► In today’s Seattle Times — Pathetic voter turnout for the Aug. 4 primary (editorial) — Voter turnout for the Aug. 4 primary is woefully low. Voters should use the next few days to send in their ballots.
► From AFL-CIO Now — It’s past time to stop revolving door between Wall Street, financial regulators — More than 900 former government officials—including 70 former members of Congress—have lobbied for the financial services sector. Frequently new public-service workers come directly from Wall Street in possessions of multimillion-dollar golden parachutes that were given to them because they were taking on decision-making roles in government.
► In today’s Washington Post — Harassment, hostile work environment are major complaints of congressional employees, report says — A new report indicates that congressional employees complain of harassment and hostile work environment far more than any other issue.
► From Huffington Post — Clinton, Sanders wooing organized labor, but don’t expect endorsement yet — Sanders’ recent surge in the polls has prompted talk that the AFL-CIO would delay a likely endorsement of Clinton, deemed the presumptive Democratic nominee, out of concern over her stance on the Trans-Pacific Partnership. But if history is any indication, no candidate should expect the labor federation’s endorsement unless he or she can all but lock up the party’s nomination first.
► In today’s Washington Post — Huckabee is only Republican to attend AFL-CIO endorsement meeting
► At Politico — House Dems plot messaging after election losses — Notably absent from the agenda are the most progressive policies, such as paycheck fairness and wage inequality that Democrats relied on during the 2014 midterm elections. (The messaging memo) cited polls that found moderate voters — a bloc Democrats need to energize if they want recoup the nearly 70 House seats they’ve lost since 2008 — largely favor candidates who focus on “economic growth” over “income inequality.”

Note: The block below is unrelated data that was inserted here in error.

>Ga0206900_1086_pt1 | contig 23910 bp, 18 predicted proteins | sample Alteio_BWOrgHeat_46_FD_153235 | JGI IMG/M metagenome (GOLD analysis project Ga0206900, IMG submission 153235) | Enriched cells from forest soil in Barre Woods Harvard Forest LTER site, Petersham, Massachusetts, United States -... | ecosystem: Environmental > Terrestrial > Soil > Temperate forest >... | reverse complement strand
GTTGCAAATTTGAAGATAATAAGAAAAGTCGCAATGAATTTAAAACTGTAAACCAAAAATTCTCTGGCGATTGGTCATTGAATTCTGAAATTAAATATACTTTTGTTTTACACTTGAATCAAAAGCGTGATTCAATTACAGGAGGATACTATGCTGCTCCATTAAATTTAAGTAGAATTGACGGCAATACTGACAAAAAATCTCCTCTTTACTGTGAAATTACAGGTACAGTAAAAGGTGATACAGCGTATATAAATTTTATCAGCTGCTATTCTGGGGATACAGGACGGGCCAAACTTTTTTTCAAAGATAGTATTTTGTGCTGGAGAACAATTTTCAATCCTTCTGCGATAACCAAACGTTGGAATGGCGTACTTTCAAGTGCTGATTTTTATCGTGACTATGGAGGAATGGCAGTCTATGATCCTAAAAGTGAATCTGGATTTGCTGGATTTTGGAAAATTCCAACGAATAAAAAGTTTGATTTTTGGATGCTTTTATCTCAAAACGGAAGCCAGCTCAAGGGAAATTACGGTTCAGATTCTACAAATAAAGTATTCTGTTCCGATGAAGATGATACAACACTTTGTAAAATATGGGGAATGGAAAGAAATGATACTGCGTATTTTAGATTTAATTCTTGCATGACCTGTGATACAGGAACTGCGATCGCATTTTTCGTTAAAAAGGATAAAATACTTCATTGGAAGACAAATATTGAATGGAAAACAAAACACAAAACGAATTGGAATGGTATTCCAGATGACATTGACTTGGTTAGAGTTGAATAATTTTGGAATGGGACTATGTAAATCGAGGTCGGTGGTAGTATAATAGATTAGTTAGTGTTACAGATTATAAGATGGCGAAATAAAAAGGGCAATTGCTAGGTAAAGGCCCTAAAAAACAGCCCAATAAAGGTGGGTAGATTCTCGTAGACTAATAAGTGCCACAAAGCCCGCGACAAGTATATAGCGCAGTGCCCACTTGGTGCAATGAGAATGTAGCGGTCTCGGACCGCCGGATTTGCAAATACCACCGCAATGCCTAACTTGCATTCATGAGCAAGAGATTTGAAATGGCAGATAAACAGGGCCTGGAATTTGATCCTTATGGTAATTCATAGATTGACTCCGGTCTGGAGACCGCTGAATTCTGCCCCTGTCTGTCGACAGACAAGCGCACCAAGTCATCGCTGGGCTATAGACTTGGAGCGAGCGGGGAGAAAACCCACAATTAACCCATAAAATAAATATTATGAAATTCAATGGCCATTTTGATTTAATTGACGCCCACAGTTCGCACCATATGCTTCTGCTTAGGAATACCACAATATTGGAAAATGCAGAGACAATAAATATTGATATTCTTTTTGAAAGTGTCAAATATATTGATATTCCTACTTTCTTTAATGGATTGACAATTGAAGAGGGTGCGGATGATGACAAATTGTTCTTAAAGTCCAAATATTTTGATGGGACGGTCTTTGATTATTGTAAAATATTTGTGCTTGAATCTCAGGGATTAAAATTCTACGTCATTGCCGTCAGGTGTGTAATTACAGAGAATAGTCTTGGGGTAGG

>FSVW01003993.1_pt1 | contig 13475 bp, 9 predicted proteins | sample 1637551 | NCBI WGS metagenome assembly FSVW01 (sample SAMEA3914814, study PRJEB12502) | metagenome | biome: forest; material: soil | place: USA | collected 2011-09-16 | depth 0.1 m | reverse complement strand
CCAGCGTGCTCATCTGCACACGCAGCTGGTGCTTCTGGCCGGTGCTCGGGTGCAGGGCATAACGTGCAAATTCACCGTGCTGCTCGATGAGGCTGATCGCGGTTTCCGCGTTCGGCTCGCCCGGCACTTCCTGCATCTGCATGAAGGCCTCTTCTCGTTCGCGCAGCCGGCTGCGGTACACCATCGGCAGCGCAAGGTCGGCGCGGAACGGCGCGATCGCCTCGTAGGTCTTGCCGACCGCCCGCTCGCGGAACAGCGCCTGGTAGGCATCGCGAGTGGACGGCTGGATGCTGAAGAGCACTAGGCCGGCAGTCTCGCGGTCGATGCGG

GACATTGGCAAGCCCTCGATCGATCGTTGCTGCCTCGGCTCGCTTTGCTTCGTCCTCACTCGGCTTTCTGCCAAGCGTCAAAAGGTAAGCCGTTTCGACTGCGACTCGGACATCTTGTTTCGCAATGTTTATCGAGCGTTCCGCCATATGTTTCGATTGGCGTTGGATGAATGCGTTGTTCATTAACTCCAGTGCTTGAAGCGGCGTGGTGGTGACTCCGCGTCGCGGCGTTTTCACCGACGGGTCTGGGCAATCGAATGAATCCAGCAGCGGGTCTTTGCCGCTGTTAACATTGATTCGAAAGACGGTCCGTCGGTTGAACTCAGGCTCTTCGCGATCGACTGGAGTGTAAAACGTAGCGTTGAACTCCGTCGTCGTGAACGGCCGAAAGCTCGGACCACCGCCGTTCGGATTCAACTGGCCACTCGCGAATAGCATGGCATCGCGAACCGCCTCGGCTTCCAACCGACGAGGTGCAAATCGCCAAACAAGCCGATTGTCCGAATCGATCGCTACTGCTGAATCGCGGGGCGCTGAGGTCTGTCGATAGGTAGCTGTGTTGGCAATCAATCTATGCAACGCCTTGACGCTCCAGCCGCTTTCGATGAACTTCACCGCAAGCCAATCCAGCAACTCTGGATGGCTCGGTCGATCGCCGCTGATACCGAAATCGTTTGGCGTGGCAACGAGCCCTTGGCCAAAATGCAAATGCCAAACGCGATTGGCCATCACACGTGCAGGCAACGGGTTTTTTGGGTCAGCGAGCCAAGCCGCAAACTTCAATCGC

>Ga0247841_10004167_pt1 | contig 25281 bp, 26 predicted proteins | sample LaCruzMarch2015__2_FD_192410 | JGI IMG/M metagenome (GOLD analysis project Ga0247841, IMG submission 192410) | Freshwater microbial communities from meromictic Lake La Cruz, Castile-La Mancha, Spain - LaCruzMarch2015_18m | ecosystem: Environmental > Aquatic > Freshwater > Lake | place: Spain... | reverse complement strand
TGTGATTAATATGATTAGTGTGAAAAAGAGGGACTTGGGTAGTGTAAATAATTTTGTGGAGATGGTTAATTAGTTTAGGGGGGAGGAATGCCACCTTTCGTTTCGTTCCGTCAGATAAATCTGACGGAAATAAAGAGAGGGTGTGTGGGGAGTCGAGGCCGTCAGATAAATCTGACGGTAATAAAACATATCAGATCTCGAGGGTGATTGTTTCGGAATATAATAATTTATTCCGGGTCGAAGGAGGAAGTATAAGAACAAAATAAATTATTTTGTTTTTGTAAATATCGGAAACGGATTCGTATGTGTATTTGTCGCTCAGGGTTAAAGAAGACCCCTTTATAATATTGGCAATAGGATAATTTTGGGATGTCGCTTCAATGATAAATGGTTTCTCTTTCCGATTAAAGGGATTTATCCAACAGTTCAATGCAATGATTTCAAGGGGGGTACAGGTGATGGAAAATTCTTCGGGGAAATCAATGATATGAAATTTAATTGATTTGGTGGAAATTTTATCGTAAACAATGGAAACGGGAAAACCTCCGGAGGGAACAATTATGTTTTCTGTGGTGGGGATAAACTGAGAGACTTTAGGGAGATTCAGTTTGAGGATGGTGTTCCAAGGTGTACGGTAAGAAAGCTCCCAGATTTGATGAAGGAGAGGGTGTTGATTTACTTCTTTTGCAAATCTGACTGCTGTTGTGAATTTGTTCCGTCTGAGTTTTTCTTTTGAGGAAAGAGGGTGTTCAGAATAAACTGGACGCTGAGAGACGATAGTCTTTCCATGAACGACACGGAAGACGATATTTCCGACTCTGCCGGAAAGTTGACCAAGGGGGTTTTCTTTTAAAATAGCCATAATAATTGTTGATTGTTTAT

► From Reuters — Harley an awkward ride for ‘union-busting’ Republican Walker — Walker has made the iconic American brand a centerpiece of his campaign kick-off tour this month, but there is another side to Harley that the Republican candidate has been less vocal about — it is a leading example of a successful company that has a strong relationship with labor unions.
► From Huffington Post — TPP threatens access to affordable medicine for people around the world (by Ralph Neas and Nancy LeaMond) — As leaders in the fight to bring safe and lower-cost medications to Americans and the global community, AARP and GPhA have serious concerns that the draft agreement’s intellectual property provisions threaten to dramatically restrict access to affordable generic drugs and biosimilar medicines by delaying or preventing their entry into the market in various ways. As it stands, TPP runs counter to the dramatic progress that we have made in the United States in making pharmaceuticals more accessible to consumers.
► From NPR — How dim sum cooks in California fought wage theft — and won — Minimum wages are moving up in parts of the country. While that’s celebrated, wage theft remains a big worry for many workers and labor advocates. It’s what makes the successful fight for lost wages at the Yank Sing restaurant in San Francisco a rare case — and one that shows just what it takes for low-wage workers, many of them immigrants, to speak up.
► From TPM — Key and Peele sketch raises important question: Why aren’t teachers paid more? — As states discuss education reforms such as merit pay for teachers and tying test scores to teacher evaluations, the issue of teacher salaries has become increasingly relevant…. Teacher salaries in general are 40 percent lower (at $36,141) than other professions that require college degrees
The Stand posts links to Washington state and national news of interest every weekday morning by 10 a.m.